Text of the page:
A masterful, twisted tale of ambition, jealousy, betrayal, and superpowers, set in a near-future world.
Victor and Eli started out as college roommates—brilliant, arrogant, lonely boys who recognized the same sharpness and ambition in each other. In their senior year, a shared research interest in adrenaline, near-death experiences, and seemingly supernatural events reveals an intriguing possibility: that under the right conditions, someone could develop extraordinary abilities. But when their thesis moves from the academic to the experimental, things go horribly wrong.
Ten years later, Victor breaks out of prison, determined to catch up to his old friend (now foe), aided by a young girl whose reserved nature obscures a stunning ability. Meanwhile, Eli is on a mission to eradicate every other super-powered person that he can find—aside from his sidekick, an enigmatic woman with an unbreakable will. Armed with terrible power on both sides, driven by the memory of betrayal and loss, the archnemeses have set a course for revenge—but who will be left alive at the end?
In Vicious, V. E. Schwab brings to life a gritty comic-book-style world in vivid prose: a world where gaining superpowers doesn’t automatically lead to heroism, and a time when allegiances are called into question. ~ Goodreads | Author | Amazon
Source: ARC provided by Tor Publishing via BEA for my honest review
Despite being about superheroes this isn’t a POW! KABLAM! sort of story. Vicious is understated, thought provoking and utterly captivating.
A superhero origin story of sorts…if I were to make a comparison… Vicious would be the intense Christopher Nolan interpretation of Batman rather than the comedic Tim Burton version.
For some reason I picked up Vicious thinking it was YA but it is firmly in the adult category. I do believe that older teenagers would love this book as well though. The age level is more due to the characters ages (30 years old) rather than content. There is some violence and references to sex, plus a few F bombs but I’ve read MUCH more explicit YA.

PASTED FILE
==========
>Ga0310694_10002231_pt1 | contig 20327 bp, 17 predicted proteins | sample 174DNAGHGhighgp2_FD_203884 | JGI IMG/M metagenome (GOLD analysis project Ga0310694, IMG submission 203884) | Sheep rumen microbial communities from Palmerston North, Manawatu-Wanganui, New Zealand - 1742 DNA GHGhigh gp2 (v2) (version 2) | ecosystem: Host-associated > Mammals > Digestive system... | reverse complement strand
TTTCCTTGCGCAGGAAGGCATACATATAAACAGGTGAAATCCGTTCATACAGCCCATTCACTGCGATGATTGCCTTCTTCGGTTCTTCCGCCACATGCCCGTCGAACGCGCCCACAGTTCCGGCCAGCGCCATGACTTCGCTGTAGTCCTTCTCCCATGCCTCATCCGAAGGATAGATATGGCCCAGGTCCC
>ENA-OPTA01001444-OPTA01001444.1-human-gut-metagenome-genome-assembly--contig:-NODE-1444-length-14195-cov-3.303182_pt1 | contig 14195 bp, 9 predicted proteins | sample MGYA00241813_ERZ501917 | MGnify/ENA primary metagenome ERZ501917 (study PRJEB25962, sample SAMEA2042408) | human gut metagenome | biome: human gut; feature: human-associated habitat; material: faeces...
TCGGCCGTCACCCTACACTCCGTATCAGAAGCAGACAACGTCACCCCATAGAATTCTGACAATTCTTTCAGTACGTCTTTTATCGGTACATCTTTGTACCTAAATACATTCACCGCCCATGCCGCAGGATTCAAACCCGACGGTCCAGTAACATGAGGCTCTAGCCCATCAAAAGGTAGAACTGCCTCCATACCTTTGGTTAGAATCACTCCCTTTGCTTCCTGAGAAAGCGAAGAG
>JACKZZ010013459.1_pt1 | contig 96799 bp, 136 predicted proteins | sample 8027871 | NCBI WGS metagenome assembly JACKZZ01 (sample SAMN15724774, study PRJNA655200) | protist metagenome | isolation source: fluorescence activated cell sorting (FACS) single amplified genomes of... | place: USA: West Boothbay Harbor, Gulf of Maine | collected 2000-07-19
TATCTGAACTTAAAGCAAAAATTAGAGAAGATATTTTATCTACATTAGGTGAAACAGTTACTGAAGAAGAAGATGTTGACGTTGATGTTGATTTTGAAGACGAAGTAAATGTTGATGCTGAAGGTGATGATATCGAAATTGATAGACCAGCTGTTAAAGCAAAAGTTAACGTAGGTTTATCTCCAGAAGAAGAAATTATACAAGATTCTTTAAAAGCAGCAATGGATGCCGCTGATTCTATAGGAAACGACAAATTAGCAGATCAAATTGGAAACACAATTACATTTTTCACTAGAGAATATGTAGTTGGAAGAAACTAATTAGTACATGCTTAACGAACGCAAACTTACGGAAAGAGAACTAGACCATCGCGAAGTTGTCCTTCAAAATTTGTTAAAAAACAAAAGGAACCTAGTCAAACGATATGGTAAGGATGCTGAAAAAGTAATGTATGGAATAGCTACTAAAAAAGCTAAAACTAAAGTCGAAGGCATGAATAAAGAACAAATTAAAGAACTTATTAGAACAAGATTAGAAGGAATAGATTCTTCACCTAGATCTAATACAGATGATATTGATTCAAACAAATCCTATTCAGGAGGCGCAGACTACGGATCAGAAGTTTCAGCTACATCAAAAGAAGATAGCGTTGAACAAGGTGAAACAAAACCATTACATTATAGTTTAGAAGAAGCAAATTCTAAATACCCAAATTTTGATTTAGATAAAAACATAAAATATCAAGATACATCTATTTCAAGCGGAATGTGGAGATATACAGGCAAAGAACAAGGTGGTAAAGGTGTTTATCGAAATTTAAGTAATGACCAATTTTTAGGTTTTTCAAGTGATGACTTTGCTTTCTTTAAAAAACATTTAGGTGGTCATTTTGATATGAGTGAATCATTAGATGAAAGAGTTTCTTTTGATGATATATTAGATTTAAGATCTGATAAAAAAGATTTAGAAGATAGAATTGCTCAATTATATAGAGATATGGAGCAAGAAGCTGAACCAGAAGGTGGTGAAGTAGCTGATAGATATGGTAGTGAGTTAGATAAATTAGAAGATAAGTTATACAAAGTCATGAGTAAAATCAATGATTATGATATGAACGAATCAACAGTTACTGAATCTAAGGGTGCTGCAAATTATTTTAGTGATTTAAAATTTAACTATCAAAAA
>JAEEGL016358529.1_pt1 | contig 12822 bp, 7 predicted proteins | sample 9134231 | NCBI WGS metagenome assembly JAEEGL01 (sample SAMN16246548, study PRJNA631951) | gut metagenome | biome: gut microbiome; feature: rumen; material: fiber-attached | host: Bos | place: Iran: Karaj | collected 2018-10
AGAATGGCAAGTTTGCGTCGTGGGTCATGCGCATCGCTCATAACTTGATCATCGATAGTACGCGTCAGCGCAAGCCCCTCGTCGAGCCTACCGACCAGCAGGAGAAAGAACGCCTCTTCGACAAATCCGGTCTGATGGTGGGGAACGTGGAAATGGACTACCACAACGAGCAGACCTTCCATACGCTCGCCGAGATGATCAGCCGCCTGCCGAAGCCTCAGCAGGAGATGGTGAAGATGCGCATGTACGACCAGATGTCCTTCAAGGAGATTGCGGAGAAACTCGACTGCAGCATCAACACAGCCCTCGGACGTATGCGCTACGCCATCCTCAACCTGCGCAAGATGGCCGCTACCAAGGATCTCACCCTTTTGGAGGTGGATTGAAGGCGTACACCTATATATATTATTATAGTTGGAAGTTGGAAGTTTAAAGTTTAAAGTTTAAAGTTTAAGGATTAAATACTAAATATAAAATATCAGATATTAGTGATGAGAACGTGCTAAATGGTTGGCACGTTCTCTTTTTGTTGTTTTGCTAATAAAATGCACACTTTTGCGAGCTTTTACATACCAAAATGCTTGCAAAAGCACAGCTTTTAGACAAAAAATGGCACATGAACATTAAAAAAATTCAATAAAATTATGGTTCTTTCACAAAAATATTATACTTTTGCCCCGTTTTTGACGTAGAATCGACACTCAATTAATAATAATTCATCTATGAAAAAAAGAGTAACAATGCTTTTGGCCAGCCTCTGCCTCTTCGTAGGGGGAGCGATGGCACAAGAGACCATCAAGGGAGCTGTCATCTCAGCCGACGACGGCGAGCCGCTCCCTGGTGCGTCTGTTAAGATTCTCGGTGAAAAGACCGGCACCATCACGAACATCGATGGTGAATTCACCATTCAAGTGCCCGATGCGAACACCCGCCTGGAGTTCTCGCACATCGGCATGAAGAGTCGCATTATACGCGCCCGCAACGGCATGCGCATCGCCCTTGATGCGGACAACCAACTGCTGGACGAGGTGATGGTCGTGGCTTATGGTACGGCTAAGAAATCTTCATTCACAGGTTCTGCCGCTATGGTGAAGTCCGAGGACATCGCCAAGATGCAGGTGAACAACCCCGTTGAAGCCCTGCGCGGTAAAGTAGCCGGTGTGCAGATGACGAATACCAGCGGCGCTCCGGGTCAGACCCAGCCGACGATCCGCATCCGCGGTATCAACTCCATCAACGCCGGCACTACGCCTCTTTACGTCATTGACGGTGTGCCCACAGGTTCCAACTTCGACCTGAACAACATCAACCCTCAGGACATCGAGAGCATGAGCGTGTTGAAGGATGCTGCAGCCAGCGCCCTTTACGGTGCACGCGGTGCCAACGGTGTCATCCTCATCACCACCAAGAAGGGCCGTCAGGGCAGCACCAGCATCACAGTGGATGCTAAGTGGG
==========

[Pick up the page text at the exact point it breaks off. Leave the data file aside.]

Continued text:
Schwab weaves a dark tale of two men who meet and become roommates in college and embark in a series of experiments that will defy death, delve into the darkness of their humanity and leave you questioning what defines a hero.
“But these words people threw around – humans, monsters, heroes, villains – to Victor it was all just semantics. Someone could call themselves a hero and still walk around killing dozens. Someone else could be labeled a villain for trying to stop them. Plenty of humans were monstrous, and plenty of monsters knew how to play at being human.”
Vicious is told in multiple POV’s and with multiple timelines. While it took me a short time to adjust to this style, it absolutely worked for this story. The transitions were seamless and added depth.
When I look back, I see that there wasn’t anything particularly original about this story. It’s basically like the X-Men origins story of Magneto and Charles Xavier with a few additional “mutants” – in this case called – Extra Ordinary humans or EO’s. But we really get to delve into the psyches of these characters and see what shaped them, what choices they make when it counts. It was all fascinating to me. There’s nothing I love more than a moral or ethical debate and Vicious provides more than enough material.
The writing is precise, only allowing what is necessary to tell Victor and Eli’s story but it’s everything we need. I believe this is a stand alone novel but there is enough room left for a sequel and I for one would love to read more about this world and the characters that inhabit it.
Good stuff – Vicious makes it to my Top Books of 2013 list.